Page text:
Challenger banks and the corporation tax surcharge
Treasury officials discuss the proposed corporation tax surcharge with the challenger bank bosses
Last week, the bosses of Britain’s leading challenger banks met with Charles Roxburgh and other Treasury officials to dispute the proposed corporation tax surcharge.
This meeting follows months of debate and opposition from the challenger banks. This is unsurprising given the surcharge threatens to give the more well-established and highly subsidised high street banks an unfair advantage over challenger banks and newcomers to the highly competitive financial services industry.
First unveiled during Chancellor George Osborne’s Budget in July, the new tax will mean an 8% banking tax surcharge, on top of corporation tax, on lenders’ profits in excess of £25m. This would favour larger players in the industry since, due to the Chancellor’s reduction of the bank levy, bigger banks are expected to pay less overall. Meanwhile, the smaller challengers would have to pay more than ever before in tax.
This financial stranglehold is therefore dangerous to challenger banks, and poses a threat to their crucial role as competitors and disruptors within the industry.
It’s been a record year for challenger banks and the increasingly emergent FinTech industry.
Challenger banks, in partnership with FinTech companies have been undoubtedly leading the way in disrupting the financial services industry through innovation. In fact, according to a recent survey by Interim Partners, an interim management staff provider, more than three quarters of banking sector executives believe challenger banks have a significant technological edge over high-street rivals.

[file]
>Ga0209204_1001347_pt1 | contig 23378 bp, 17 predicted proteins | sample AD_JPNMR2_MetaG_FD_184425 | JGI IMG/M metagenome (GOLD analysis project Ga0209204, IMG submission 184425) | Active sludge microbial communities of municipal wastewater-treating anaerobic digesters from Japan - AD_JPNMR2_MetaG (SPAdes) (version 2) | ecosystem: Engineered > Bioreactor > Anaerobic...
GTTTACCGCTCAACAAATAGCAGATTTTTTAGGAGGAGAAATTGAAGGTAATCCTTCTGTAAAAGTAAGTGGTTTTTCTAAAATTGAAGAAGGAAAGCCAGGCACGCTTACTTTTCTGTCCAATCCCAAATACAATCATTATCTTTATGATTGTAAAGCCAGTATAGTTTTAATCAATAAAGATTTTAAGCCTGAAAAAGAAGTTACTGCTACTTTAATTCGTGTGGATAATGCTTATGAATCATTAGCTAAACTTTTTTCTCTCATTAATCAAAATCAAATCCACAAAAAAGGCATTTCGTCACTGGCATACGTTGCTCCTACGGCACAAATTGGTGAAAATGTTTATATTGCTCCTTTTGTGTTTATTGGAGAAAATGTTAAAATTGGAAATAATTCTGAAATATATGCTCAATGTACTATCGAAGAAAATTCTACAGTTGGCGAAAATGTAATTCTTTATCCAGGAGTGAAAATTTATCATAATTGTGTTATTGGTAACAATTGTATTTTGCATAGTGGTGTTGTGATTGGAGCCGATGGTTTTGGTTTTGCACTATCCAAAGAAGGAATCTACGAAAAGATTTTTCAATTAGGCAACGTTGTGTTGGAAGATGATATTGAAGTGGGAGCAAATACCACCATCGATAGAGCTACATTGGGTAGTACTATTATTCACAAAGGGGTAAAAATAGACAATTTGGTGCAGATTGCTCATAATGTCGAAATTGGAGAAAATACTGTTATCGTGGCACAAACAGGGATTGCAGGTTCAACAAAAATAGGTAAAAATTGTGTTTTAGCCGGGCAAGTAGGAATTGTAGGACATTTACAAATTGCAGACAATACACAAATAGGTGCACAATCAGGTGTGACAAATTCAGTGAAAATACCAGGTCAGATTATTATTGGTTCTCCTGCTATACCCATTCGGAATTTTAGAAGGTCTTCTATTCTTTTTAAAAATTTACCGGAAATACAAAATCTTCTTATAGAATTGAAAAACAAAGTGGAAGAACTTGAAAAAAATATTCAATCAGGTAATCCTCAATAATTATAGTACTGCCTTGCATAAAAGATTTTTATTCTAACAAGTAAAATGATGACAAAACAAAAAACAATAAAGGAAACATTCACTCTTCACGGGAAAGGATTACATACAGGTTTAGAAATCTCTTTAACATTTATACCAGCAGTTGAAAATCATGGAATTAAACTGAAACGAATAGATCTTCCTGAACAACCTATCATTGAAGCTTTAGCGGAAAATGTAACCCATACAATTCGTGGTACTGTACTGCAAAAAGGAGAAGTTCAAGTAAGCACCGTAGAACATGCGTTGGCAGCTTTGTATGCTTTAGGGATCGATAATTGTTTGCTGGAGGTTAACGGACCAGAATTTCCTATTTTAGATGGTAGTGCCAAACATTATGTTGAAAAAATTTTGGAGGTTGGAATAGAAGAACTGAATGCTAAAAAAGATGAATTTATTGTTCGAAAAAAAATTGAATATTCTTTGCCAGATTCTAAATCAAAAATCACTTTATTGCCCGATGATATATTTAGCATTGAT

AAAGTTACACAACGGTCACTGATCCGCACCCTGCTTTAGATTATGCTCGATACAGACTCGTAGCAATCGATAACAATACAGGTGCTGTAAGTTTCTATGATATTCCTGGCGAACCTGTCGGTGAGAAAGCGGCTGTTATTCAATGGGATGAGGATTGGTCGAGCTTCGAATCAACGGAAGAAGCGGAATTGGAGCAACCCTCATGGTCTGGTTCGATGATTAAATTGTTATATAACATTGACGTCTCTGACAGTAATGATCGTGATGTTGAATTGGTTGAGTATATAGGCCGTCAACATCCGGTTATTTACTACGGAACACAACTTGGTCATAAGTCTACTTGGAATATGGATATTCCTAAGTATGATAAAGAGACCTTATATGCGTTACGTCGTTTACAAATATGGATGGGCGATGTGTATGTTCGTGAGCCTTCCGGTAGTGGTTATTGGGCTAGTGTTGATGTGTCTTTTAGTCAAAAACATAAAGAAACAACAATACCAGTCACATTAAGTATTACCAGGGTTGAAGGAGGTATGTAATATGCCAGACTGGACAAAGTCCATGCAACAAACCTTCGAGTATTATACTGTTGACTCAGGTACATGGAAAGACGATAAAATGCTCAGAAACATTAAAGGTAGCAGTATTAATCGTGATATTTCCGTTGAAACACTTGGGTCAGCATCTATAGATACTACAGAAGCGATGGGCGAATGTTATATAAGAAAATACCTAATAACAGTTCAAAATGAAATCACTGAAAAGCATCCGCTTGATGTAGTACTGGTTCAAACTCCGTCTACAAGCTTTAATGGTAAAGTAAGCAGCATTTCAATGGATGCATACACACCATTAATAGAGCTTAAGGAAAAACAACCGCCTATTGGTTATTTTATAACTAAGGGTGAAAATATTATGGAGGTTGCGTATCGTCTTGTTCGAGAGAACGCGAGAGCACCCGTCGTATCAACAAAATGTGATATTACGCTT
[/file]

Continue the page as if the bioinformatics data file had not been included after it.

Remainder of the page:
However, this position is likely to be damaged unless the tax surcharge proposals are reconsidered. The UK FinTech sector is currently working hand-in-hand with challenger banks to develop innovative and, crucially, market-leading, competitive products for banking customers. With these higher taxes in place, challenger banks may struggle to invest in such innovations to the degree they are currently able to.
During last week’s meeting, a tiered structure for the tax was proposed, and it was also argued that the rules governing the amount of capital that can be held by the larger banks need to be changed in order to level the playing field. However, definite reconsiderations have yet to be confirmed, and early reports suggest little movement at present.
The implications of the tax surcharge for the emergent Fintech sector in the UK are clear, as are the implications to challenger banks and their customers. Although it remains to be seen what the long-term outcomes will be, hopefully a solution can be arrived at whereby the government’s desire for a “more vibrant and competitive banking sector with new banks and more innovation” can come to fruition.